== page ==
John Craven

A view of the Mandalay Bay Resort and Casino. Valery Sharifulin/TASS (Photo by Valery SharifulinTASS via Getty Images)

John Craven

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I’ll admit that when I first drove down the Las Vegas strip in a rental SUV, golf was the last thing on my mind.

Five Irish students pooling their resources together to afford a Cadillac Escalade for the week, we rolled down those – electric – windows and blared Elvis’ A Little Less Conversation as loud as the speakers would let us.

Little did those horrified faces walking the Strip that evening realise that the hot shots in the shiny jeep were hot and glistening for other reasons – sweat pouring out of us after refusing to turn on the air-con for five hours to save on petrol.

From the fountains of The Bellagio to the blackjack tables of Caesar’s Palace, we were pinching our pennies to spend elsewhere and after a few wild nights in Sin City, we departed blissfully unaware that Vegas was an oasis in the desert, not just for those wanting to party, but those wanting to play golf as well.

This week Las Vegas plays host to the Shriners Hospitals for Children Open at TPC Summerlin where past Shriners champ Bryson DeChambeau is a headline act worthy of rivalling Cirque Du Soleil.

And just like Galgorm Castle got two bites of a European Tour cherry in September when hosting both the Challenge Tour and the stars of the Main circuit, the PGA Tour stays in town for part II of the roadshow next week for the CJ Cup at Shadow Creek.

Now although this double-header is primed for a city known more for its debauchery than its golf, and while not quite in the same league as the bright lights of Ballymena, it’s worth mentioning that far from a town where just us regular punters roll the dice, Vegas is proving a safe bet for PGA Tour players to set up a base and hone their craft.

The sunshine, the airports, no state income tax, it even boasts the golf courses, and no wonder then that the likes of reigning PGA Championship winner and sure to be multiple Major Champion Collin Morikawa is so pleased to call it home.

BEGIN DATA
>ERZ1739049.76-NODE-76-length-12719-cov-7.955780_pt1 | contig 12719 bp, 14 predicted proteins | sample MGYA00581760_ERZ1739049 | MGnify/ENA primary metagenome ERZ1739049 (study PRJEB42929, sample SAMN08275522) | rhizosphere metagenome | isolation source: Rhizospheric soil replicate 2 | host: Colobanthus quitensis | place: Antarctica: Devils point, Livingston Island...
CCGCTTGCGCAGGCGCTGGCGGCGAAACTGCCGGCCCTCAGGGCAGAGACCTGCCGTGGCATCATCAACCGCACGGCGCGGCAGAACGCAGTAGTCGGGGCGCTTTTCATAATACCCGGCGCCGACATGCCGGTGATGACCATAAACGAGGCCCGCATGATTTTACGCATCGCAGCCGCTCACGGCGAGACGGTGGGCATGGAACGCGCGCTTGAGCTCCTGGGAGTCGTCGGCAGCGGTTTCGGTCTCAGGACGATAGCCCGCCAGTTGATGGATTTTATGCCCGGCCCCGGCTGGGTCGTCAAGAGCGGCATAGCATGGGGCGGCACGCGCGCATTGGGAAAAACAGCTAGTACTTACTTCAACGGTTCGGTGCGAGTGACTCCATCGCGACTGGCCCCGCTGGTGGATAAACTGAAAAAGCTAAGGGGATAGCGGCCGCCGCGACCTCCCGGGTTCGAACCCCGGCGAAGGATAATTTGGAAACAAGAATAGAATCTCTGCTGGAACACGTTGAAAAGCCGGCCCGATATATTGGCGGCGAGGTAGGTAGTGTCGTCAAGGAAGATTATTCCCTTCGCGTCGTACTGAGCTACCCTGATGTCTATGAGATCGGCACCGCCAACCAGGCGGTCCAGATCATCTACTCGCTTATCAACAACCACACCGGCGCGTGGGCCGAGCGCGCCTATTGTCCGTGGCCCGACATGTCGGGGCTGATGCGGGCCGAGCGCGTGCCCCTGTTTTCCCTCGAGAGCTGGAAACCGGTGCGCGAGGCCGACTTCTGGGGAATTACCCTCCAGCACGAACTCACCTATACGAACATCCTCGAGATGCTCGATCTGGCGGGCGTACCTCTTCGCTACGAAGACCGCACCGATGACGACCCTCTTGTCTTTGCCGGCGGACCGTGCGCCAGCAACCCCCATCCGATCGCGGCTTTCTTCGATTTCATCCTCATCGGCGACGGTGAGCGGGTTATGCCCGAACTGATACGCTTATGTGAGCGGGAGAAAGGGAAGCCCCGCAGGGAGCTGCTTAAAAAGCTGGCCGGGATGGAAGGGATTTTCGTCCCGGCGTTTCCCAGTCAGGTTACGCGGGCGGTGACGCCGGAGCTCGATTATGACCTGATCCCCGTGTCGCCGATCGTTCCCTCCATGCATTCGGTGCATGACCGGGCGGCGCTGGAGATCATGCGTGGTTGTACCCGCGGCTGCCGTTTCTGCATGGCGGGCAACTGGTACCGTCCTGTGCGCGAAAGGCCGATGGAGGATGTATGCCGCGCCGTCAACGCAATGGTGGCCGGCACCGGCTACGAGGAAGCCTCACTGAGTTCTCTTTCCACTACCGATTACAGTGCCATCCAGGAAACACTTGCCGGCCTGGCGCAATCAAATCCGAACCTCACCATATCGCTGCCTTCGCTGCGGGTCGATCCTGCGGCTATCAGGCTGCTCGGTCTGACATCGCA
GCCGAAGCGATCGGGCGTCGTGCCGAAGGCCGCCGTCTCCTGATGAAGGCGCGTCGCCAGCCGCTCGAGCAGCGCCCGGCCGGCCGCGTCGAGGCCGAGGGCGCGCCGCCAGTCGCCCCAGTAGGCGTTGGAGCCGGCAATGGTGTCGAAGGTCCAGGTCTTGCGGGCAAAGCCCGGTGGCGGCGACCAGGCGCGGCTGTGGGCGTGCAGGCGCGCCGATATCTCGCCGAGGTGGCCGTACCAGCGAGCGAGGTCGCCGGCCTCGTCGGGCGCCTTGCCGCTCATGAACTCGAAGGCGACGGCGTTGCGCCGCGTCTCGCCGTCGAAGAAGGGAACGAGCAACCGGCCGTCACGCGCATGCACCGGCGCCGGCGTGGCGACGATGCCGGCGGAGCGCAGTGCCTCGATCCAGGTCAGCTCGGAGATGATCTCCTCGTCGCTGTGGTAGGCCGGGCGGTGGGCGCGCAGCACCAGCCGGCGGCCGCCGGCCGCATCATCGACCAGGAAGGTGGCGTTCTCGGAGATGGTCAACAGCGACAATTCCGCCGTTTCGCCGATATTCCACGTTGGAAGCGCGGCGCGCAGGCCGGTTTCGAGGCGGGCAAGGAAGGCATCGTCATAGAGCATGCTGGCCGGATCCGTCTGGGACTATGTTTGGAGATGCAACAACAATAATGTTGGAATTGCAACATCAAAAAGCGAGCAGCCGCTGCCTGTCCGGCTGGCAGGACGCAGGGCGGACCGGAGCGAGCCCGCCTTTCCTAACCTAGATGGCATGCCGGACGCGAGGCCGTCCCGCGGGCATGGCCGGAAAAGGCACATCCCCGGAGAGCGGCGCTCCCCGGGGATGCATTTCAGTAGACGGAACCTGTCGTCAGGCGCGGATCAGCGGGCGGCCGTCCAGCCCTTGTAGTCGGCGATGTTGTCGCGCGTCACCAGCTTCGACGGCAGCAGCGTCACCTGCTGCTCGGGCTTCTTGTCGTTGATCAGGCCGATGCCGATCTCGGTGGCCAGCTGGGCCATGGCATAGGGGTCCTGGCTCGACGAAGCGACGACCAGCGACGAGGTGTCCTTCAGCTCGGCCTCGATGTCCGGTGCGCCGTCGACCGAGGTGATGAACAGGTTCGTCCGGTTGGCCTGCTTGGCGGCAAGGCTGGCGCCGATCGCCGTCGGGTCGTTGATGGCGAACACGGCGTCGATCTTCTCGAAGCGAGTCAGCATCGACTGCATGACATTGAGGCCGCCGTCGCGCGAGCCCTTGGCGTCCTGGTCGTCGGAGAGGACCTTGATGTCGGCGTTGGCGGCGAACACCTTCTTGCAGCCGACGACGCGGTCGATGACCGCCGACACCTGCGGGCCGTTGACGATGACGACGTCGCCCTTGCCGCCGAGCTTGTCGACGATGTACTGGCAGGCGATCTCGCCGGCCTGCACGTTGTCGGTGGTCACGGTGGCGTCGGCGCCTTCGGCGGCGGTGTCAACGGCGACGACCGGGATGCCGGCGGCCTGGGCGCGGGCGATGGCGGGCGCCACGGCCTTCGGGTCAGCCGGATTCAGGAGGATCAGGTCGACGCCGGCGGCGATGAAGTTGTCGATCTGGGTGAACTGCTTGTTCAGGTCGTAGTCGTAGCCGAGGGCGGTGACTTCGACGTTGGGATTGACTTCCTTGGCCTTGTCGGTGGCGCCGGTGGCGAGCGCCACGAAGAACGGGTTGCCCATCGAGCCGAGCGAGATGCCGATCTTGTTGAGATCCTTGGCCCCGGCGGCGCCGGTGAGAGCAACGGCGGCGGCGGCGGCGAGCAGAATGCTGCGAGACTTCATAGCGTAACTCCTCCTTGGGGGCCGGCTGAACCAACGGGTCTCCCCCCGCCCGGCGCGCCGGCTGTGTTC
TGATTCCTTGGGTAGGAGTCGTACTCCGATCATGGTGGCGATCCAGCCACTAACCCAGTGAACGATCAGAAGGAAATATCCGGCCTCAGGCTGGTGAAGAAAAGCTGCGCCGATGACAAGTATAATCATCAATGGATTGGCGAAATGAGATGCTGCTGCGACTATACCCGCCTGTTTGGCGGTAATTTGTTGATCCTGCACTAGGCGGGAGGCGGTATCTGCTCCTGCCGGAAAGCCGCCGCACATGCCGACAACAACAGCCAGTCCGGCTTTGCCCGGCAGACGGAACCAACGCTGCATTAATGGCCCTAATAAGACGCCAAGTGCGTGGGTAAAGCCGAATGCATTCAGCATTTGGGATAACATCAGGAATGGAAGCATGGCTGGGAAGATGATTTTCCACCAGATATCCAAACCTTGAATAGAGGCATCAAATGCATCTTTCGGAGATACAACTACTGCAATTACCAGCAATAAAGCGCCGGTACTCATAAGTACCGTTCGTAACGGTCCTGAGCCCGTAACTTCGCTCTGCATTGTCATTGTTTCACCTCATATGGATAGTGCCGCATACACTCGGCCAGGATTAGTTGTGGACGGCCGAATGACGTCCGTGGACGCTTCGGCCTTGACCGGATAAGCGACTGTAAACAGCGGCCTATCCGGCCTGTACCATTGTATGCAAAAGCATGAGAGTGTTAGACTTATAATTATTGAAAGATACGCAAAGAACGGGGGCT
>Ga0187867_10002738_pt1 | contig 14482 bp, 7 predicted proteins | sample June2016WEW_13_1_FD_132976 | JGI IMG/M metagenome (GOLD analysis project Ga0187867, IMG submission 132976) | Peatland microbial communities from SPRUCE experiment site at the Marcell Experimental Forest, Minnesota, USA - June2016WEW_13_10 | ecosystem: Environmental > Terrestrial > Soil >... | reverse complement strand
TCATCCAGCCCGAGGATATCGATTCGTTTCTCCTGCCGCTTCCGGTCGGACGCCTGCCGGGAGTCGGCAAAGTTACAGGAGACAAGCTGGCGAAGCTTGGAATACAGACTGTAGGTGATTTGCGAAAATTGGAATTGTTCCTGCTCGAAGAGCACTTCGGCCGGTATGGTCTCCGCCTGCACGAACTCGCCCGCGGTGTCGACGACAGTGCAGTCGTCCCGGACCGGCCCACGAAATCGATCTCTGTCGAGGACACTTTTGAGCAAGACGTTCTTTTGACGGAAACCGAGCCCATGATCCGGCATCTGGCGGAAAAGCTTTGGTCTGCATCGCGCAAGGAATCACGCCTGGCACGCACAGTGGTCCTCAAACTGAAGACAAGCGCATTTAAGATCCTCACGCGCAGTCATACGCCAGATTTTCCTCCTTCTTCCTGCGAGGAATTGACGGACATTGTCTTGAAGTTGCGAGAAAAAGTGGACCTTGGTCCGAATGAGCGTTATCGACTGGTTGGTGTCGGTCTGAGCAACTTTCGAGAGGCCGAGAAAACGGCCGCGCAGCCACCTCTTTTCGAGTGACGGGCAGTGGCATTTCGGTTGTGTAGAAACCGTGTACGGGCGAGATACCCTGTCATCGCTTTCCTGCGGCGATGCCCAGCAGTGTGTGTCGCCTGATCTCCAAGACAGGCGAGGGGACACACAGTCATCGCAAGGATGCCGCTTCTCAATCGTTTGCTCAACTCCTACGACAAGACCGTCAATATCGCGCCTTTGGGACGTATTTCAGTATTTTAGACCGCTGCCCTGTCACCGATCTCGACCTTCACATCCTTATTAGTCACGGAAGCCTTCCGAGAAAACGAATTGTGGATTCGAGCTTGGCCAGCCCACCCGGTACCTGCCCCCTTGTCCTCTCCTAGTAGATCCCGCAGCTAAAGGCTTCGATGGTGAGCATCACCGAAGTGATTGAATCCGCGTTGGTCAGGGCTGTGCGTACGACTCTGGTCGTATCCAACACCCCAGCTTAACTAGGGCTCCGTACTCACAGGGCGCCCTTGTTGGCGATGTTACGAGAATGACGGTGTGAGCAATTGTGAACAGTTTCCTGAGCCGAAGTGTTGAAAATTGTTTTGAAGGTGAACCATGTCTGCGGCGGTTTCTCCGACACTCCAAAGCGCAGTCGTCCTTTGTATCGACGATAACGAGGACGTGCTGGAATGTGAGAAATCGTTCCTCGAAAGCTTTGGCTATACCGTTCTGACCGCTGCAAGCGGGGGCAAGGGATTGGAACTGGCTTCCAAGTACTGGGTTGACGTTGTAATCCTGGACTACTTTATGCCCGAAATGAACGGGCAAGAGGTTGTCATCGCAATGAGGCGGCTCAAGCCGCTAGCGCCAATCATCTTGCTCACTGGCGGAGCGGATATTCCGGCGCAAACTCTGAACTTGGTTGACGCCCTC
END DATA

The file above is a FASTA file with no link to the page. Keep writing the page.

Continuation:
“Yeah, who knows what’s in that Vegas water out there,” says Morikawa, a Southern California boy. “I’ll keep drinking it.”

Far from alone in setting up his roots near the Strip, Maverick McNealy and Kevin Na are amongst a number of others attracted to this oasis in the desert, buoyed by the hard working environment it has become for some of the sport’s best stars.

“My coach Butch Harmon is out there in Henderson (a 20-minute drive south),” says McNealy.

“And there’s actually an incredible amount of young players that are out there now. They’re calling it the Jupiter of the West – lots of PGA Tour, LPGA, Korn Ferry, Canada, Latin America, high school players, college players.

“It’s pretty motivating to be out there. Everybody is working hard, and I know there’s a lot of people out there trying to get my job, too.”

Indeed, Las Vegas is steeped in golf history, at least for as long as I’ve been looking at it in an altogether different light in my time on this earth. It’s where a certain Tiger Woods recorded his first PGA Tour win in 1996 while Chip Beck became just the second player to shoot a 59 on the Tour when doing so at the 1991 Las Vegas Invitational at Sunrise Golf Club. (American Scottie Scheffler became the twelfth player to enter the sub-60 club at this year’s Northern Trust)

So yeah, Vegas… who knew? Well, Mr. McNealy sure did. Call him the town spokesman, Maverick is constantly hailing his adopted city since making the move from the California Bay Area.

“There’s two TPCs, TPC Summerlin and TPC Las Vegas,” McNealy adds. “TPC Summerlin hosts the Shriners event every fall. Just an incredible staff and fantastic host for all the professional golfers out in Vegas.

“The weather is good but not too good, which is important, because we know what it’s like to play in heat, cold, wind, and just about every day is playable but it doesn’t mean it’s always easy.”

Such choice has brought a wealth of likeminded players eager to sharpen their blades between tournaments, meaning the cash games of Las Vegas aren’t strictly reserved for the tables of the nearby casinos, but the carpeted fairways of its stunning golf clubs, too.

“There’s always a game out at TPC Summerlin,” McNealy explains. “The people I see out there most are Alex and Danielle Kang, John Oda, Shintaro Ban, Aaron Wise is out there a bunch, even Scott Piercy, Ryan Moore, Kevin Na. There’s so many guys. Inbee Park is out there.

“Lots of great players, and a lot of people to try and win 10 or 20 bucks off of.”

10 or 20 dollars would’ve been too rich for my blood as I went from table to table with my photocopied passport, ID’d to the hilt, my face free from worry, adopting a guttural tone to ensure I was allowed roll the dice at as many casinos as I could.

I’d love to tell you how it all went down. How that night with the lions at the MGM Grand was so nearly my last… but… what happens in Vegas, and all that.

Luckily for us golf fans, however, this week’s Shriners tournament is broadcast so the whole world can see it. There are no Irish in the field.

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